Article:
Maldini - Snapfish: an incredible tune. Maldini was part of Bad Company along with Fresh, Vegas and D Bridge. He's been very quiet of late but has secretly been working up a game plan and this tune is totally next level - very happy to have it as an exclusive on the album.
Sigma - Summer Days ft. Takura: a perfect Hospitality summer anthem, this is gonna smash it at festivals this year.
Technicolour & Komatic - The Glow: Pete Rogers used to review at Mixmag and gave us 3.5 stars for everything - much to our frustration - but now he is proving himself as one of the leading lights of new soulful d'n'b. This tune is sublime.
Logistics - Crystal Skies: one of four stand-out cuts for me from Loggy's album Fear Not. It was hard to choose which one to put in this mix so I ended up including all four of my fave tunes from his album!
Your 2008 BBC Essential Mix remains one of my all-time favourite mixes. How long did you have to put it together and how many takes did you need to record it?
I did spend a good two weeks working on that mix and did many, many takes and retakes! I haven't listened back to it since I did it but I keep getting nice messages about it.
You seem to be just as happy to drop a filthy neurofunk roller as you are a euphoric hands-in-the-air number. Is it challenging trying to fit such contrasting moods into a set, and has it ever backfired?
Yeah, I do like a bumpy ride sometimes. I get bored if a mix is the same all the way through. I strive for a dynamic with peaks and troughs. The key is to make the troughs just as good as the peaks! Like I said above, I build a roller coaster and sometimes inevitably it collapses, but if you don't take risks it all gets predictable, which in my view is utterly pointless. One of my problems with a lot of MP3 DJs is they pre-plan their sets with cue points and it's all too easy and predictable.
As someone who likes harmonic mixing, do you spend a lot of time obsessively comparing the keys of different tracks to make sure they'll blend nicely?
I do have a method - I move in fifths, but sometimes it's important to deviate from that and switch up a minor third or use a dissonant clash to create tension. Mixing major key and minor key tracks is fun too.
Who, for your money, are the top d'n'b DJs doing the rounds at the moment, from both a technical and crowd-pleasing point of view?
S.P.Y. is coming through as an amazing DJ - he has the knack of playing across the board without ever being cheesy and as an added bonus he even sometimes plays vinyl! Also Nu:Tone and Logistics - if I'm on the same bill as them I always do my best to listen to their sets; it's proper heads music but not restricted to that. I have never heard a set by either DJ that doesn't make me smile, dance and want to get totally lost in the music.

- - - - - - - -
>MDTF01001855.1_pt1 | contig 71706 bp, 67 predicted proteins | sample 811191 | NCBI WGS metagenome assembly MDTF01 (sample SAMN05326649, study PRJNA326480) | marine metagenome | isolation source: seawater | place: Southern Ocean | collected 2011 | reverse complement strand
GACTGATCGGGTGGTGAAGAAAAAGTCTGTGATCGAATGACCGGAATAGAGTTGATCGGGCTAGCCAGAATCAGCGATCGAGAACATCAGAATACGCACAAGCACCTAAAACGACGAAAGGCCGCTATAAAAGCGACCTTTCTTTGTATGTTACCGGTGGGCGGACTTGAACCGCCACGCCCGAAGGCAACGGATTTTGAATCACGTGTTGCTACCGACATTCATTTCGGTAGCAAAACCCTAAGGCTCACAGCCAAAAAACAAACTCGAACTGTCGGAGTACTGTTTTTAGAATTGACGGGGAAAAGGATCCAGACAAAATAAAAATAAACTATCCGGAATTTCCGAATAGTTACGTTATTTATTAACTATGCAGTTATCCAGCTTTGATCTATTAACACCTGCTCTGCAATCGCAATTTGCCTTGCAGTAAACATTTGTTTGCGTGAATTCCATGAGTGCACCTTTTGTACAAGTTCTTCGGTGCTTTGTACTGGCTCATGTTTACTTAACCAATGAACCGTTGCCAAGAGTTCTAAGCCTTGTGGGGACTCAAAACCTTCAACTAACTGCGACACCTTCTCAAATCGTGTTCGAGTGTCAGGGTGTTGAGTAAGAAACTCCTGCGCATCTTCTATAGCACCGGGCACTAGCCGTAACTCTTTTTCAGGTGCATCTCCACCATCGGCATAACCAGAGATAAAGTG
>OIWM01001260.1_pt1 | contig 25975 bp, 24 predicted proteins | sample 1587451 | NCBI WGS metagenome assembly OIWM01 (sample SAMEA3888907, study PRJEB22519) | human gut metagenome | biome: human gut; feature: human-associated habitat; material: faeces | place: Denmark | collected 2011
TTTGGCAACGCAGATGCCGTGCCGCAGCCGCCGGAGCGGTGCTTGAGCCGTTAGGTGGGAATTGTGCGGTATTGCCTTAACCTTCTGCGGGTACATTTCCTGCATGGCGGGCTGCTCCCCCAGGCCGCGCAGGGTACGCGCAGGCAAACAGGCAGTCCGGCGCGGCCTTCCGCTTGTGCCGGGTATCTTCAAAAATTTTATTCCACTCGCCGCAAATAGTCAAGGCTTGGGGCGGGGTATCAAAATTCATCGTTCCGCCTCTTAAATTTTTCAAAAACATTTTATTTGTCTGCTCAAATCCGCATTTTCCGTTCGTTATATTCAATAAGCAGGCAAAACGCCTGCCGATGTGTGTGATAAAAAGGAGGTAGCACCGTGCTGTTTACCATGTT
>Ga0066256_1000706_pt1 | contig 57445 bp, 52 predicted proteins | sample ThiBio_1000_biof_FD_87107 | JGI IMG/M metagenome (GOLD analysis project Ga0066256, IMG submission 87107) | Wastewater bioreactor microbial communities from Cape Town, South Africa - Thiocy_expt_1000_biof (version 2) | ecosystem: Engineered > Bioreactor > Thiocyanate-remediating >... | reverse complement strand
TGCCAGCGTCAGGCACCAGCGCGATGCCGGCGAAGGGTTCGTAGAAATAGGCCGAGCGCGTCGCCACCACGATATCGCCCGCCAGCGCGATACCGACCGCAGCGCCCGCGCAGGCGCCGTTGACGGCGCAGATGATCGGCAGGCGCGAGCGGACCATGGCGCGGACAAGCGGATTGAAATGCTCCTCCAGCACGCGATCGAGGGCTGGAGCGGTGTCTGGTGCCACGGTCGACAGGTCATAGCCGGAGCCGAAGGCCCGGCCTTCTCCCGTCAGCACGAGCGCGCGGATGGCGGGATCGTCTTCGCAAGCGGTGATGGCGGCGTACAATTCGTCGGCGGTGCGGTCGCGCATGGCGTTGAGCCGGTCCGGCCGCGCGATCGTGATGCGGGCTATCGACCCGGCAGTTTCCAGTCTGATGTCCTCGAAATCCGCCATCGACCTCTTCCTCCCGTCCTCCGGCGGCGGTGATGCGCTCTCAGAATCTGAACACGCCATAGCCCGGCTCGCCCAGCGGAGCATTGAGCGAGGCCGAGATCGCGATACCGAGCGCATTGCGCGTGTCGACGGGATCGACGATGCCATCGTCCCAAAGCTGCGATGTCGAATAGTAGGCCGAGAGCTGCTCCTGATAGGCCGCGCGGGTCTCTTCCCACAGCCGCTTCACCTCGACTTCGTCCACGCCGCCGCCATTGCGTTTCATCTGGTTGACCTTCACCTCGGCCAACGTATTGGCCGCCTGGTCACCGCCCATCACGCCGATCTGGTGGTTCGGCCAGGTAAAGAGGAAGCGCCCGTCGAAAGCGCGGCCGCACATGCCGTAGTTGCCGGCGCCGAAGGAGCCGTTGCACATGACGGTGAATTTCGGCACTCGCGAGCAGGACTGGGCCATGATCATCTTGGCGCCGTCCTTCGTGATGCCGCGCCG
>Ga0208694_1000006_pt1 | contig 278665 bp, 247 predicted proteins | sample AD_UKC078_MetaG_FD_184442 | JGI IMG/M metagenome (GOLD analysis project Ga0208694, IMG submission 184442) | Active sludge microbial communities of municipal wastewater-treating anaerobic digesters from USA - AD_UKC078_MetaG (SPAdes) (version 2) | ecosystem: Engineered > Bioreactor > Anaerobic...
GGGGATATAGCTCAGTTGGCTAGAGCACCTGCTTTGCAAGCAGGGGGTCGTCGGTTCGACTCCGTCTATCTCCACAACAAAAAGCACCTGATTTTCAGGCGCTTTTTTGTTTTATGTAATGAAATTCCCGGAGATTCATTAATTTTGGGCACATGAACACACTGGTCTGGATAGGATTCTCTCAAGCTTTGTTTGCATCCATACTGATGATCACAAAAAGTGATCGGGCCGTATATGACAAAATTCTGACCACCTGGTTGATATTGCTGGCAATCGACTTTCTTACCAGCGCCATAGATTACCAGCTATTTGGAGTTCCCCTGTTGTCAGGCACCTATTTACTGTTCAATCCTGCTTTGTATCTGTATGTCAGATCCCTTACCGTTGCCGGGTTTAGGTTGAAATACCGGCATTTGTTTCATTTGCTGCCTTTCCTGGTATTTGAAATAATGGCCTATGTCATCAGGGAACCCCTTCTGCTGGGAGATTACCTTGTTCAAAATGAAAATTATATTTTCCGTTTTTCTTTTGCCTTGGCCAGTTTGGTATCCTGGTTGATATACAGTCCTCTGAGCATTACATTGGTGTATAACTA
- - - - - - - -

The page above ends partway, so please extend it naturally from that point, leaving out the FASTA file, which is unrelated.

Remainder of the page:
Is the state of club turntables as dire as it's been made out to be?
Only if you are lazy. As I only play records and dubplates, I have to reach out to the promoter before each show and personally tell them that I only travel with records and that they have to hire in tip top 1210s for the show, otherwise if I have to play on the skaggy neglected ash trays that pass off for record players in most clubs I'll simply go home, which seeing as I get paid in advance wouldn't be good for the fans, the promoter or me! If you put in the effort in advance, and always do a soundcheck, it should be fine.
I travel with headshells and Isonoe anti-feedback feet, and you can guarantee that every promoter knows someone in their town who owns pristine decks so if the soundcheck reveals terminal problems they always manage to get good ones in... touch wood.
Can you give us any cryptic (or possibly not so cryptic) hints about what we can expect from Hospital over the next few months?
Yes! Signing of the year for me was S.P.Y and his debut album will be coming out in September. Also we are revisiting one of our classic compilation series for a new volume, getting very excited about that! And our Belgian boy Netsky's second album comes out at the end of June.
Finally Danny Byrd is making a sick album too - expect the unexpected! I have just moved house and I'm building a new studio and can't wait to get stuck in on a new album project.
Words: Stefan Mohamed